Doctor of Philosophy (PhD)
Computational studies are very important to gain an insight into reaction mechanisms and in interpreting and understanding complicated experimental observations. This report contains a discussion on computational studies performed on bimetallic catalysis and on X-ray absorption spectroscopy of insulators. The viability of a bimetallic rhodium and cobalt catalysts for industrially important hydroformylation and aldehyde-water shift catalysis (AWS) is discussed. Density functional theory (DFT) studies were used for bimetallic catalysis and time-dependent DFT studies were used for excited state dynamics. These studies were performed using Gaussian 09 package and NWChem. Hydroformylation is experimentally performed in acetone and 30% water/acetone systems and results in dicationic dirhodium complexes and monocationic dirhodium complexes respectively. DFT studies were used to determine the active catalyst and possible intermediates. Computational studies support the mechanism proposed by Prof. Stanley for hydrofomylation in acetone, but DFT studies demonstrate a different mechanism for hydroformylation in water/acetone which contains mono-bridging complexes. A detailed discussion on this is given in chapter 2. DFT studies were used to study the AWS catalysis with the bimetallic [rac-Rh2(μ-CO)2(CO)2(et,ph-P4)]2+ complex. These studies were performed in both vacuum and using explicit water molecules, and lower energies were obtained when explicit water molecules were used. The computations support an alternate mechanism with protonated acid intermediates different from the originally proposed mechanism. This mechanism is discussed in great detail in chapter 3. DFT studies are also performed to study the suitability of dicobalt analogs for hydroformylation and AWS catalysis. The most suitable active catalyst and possible mechanism for hydroformylation using Co2(μ-H)(μ-CO)(CO)3(H)(et,ph-P4)]2+ (Co_2), [rac- and [rac-Co2(μ-H)2(CO)4(et,ph-P4)]2+ (Co_2*) and [rac-Co2(μ-CO)2(CO)2(H)2(et,ph-P4)]2+ (Co_2**) are discussed in chapter 4. The capability of [rac-Co2(CO)4(et,ph-P4)]2+ (Co_4*) catalyst for AWS catalysis is also discussed in chapter 4. Chapter 5 discusses a method to generate X-ray absorption spectra of insulators using time-dependent DFT. α-Quartz was used as a model for insulators. Bulk-mimicking embedded finite cluster models, atom-centered basis sets, tuned range-separated functionals and molecular orbital-based absorbing boundary conditions were utilized to model near and above ionization spectral features without experimental parameterization. The calculated spectra match well with the experimental results over the range of approximately 105 – 130 eV.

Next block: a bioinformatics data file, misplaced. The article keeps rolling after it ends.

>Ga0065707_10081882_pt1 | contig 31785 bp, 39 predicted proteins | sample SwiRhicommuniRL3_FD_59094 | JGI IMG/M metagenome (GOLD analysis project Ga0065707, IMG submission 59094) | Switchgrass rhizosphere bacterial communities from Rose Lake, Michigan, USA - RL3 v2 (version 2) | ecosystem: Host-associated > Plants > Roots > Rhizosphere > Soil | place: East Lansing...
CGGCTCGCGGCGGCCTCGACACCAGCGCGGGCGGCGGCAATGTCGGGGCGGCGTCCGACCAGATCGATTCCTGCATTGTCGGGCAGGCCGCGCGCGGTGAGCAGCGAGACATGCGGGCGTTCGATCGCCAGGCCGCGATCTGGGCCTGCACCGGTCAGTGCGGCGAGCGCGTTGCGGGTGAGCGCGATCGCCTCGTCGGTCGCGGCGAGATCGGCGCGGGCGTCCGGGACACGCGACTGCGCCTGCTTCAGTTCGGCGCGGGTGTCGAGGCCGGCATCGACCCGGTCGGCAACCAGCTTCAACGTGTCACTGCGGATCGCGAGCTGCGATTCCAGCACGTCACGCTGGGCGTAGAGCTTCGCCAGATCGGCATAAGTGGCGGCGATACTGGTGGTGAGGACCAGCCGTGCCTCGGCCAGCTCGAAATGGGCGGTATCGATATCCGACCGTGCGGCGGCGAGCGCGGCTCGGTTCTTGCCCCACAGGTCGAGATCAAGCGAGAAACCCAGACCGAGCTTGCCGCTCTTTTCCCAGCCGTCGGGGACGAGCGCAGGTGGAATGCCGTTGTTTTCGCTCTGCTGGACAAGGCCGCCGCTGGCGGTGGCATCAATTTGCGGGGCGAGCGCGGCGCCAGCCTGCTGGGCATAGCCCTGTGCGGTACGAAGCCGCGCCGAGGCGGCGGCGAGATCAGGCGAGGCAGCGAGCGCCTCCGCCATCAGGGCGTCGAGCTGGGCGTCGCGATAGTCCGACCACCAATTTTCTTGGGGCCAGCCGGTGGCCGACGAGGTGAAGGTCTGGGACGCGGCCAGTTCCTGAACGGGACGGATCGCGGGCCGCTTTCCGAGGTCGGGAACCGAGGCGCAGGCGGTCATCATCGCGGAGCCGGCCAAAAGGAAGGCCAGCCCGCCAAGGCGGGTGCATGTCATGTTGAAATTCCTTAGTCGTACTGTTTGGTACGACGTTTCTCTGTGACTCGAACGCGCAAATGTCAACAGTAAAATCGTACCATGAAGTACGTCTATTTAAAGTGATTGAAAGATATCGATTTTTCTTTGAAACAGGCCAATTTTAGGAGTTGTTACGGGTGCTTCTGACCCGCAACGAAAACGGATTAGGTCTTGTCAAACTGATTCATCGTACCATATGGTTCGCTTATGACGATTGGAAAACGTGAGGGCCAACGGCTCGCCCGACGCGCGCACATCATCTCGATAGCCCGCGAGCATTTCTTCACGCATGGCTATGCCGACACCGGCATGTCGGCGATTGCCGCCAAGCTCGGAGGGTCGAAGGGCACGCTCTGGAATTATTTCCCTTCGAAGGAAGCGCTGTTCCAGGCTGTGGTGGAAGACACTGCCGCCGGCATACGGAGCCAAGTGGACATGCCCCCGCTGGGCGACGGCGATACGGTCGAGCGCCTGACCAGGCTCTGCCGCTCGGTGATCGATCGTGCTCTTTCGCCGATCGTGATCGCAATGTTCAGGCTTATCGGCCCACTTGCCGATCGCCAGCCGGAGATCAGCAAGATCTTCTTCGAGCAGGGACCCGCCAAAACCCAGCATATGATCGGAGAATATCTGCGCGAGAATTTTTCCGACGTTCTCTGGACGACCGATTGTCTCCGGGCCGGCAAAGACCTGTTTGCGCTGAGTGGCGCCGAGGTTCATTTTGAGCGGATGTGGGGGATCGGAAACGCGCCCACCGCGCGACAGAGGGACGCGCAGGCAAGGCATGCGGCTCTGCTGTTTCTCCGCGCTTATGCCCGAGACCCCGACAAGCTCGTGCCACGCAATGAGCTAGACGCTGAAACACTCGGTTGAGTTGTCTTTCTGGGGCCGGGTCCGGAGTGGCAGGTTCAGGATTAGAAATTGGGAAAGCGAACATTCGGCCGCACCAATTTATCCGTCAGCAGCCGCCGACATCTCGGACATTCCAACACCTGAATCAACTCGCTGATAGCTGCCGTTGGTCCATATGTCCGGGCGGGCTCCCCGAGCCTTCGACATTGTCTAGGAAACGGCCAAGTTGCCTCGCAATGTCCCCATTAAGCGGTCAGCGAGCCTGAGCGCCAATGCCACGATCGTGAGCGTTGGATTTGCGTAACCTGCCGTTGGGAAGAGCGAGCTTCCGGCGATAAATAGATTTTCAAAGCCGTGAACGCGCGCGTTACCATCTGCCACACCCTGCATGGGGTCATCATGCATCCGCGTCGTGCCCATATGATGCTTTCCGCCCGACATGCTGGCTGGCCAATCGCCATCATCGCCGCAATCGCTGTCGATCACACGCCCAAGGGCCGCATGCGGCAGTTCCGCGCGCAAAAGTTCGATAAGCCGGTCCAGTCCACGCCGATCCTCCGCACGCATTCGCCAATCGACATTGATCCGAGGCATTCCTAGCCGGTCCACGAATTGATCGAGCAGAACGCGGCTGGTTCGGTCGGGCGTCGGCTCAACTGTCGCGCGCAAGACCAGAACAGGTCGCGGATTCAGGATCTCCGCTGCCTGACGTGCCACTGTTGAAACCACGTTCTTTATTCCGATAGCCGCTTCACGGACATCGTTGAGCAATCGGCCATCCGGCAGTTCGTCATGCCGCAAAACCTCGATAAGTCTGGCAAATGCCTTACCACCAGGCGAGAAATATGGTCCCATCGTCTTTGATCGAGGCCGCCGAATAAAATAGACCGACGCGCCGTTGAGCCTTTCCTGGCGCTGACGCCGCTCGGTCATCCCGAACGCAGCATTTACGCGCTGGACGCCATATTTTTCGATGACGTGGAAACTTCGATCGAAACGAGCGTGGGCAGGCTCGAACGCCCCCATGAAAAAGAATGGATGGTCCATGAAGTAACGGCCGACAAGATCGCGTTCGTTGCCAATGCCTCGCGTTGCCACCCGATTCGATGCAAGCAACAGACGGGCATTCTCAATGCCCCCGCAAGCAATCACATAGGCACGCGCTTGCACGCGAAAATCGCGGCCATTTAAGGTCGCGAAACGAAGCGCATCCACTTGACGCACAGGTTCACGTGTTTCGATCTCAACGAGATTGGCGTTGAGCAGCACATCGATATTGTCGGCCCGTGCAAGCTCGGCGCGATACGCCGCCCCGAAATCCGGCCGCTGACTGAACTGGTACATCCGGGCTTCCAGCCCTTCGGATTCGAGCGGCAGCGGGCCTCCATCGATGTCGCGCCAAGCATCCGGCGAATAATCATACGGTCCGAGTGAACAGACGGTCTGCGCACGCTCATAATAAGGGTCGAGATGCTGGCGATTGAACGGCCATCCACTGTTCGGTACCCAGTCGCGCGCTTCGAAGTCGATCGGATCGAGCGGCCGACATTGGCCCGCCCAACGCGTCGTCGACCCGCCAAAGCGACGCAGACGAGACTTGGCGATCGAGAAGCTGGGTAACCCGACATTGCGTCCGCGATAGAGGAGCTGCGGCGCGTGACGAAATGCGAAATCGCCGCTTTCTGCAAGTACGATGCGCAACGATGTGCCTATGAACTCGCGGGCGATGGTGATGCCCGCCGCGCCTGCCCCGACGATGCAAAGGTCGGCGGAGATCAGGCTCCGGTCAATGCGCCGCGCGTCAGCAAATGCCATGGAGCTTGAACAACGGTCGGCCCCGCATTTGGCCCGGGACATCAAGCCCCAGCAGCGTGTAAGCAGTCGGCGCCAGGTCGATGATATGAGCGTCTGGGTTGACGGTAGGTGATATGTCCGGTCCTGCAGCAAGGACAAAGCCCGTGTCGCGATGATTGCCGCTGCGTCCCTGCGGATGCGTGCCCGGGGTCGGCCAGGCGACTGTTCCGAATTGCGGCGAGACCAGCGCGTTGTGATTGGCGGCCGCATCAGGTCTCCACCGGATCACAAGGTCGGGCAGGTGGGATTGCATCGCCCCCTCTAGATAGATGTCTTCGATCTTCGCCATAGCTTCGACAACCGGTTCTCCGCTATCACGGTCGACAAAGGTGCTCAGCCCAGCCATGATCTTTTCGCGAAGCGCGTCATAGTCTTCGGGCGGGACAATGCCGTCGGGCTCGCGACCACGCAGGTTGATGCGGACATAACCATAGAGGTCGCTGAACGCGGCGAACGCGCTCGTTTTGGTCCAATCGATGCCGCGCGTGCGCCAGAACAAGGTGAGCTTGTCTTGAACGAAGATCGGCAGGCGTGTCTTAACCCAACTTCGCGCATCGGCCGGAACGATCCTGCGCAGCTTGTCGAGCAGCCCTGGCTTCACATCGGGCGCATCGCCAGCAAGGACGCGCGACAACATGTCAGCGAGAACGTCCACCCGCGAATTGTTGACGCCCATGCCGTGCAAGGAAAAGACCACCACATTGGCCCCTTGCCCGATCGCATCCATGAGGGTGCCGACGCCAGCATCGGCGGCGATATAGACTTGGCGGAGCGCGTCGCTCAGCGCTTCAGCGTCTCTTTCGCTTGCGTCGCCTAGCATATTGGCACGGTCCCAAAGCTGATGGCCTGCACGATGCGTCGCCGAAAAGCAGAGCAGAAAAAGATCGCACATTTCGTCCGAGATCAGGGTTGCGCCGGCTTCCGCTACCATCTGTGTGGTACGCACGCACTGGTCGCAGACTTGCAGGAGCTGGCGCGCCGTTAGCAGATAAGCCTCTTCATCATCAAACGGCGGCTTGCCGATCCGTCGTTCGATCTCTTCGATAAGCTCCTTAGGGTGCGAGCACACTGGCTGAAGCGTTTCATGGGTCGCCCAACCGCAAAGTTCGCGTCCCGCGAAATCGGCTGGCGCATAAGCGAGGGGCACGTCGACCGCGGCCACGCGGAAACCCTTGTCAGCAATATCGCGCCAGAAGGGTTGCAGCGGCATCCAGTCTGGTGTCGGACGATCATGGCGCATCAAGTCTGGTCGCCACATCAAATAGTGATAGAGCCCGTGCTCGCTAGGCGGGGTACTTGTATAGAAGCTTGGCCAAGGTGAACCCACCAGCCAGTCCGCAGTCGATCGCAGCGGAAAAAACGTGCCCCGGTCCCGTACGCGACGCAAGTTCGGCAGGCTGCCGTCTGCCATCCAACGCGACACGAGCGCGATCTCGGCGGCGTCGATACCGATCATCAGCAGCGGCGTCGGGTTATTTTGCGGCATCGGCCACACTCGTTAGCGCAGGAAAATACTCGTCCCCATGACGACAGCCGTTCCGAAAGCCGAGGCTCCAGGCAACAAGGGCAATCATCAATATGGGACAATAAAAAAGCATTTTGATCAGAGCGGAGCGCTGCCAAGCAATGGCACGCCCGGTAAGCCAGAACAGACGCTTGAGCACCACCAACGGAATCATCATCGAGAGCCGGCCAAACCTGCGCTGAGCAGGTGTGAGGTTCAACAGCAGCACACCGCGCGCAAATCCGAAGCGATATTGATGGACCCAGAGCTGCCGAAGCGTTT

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Fernando, Sayakkarage R. G., "Computational Studies on Bimetallic Catalysis and X-ray Absorption Spectroscopy" (2015). LSU Doctoral Dissertations. 423.